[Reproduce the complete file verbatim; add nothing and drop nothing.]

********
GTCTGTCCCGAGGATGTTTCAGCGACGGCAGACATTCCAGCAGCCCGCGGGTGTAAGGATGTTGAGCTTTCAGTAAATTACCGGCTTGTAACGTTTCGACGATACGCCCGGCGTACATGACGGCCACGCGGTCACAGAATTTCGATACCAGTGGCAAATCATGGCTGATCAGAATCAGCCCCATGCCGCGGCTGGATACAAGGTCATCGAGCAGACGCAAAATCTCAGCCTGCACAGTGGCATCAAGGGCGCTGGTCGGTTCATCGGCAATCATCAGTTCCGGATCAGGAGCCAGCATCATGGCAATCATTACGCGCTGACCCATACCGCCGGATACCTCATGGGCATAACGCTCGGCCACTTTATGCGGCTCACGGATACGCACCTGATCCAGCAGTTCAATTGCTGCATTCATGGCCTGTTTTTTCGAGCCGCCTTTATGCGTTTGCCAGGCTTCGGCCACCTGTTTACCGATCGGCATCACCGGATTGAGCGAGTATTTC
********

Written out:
GTCTGTCCCGAGGATGTTTCAGCGACGGCAGACATTCCAGCAGCCCGCGGGTGTAAGGATGTTGAGCTTTCAGTAAATTACCGGCTTGTAACGTTTCGACGATACGCCCGGCGTACATGACGGCCACGCGGTCACAGAATTTCGATACCAGTGGCAAATCATGGCTGATCAGAATCAGCCCCATGCCGCGGCTGGATACAAGGTCATCGAGCAGACGCAAAATCTCAGCCTGCACAGTGGCATCAAGGGCGCTGGTCGGTTCATCGGCAATCATCAGTTCCGGATCAGGAGCCAGCATCATGGCAATCATTACGCGCTGACCCATACCGCCGGATACCTCATGGGCATAACGCTCGGCCACTTTATGCGGCTCACGGATACGCACCTGATCCAGCAGTTCAATTGCTGCATTCATGGCCTGTTTTTTCGAGCCGCCTTTATGCGTTTGCCAGGCTTCGGCCACCTGTTTACCGATCGGCATCACCGGATTGAGCGAGTATTTC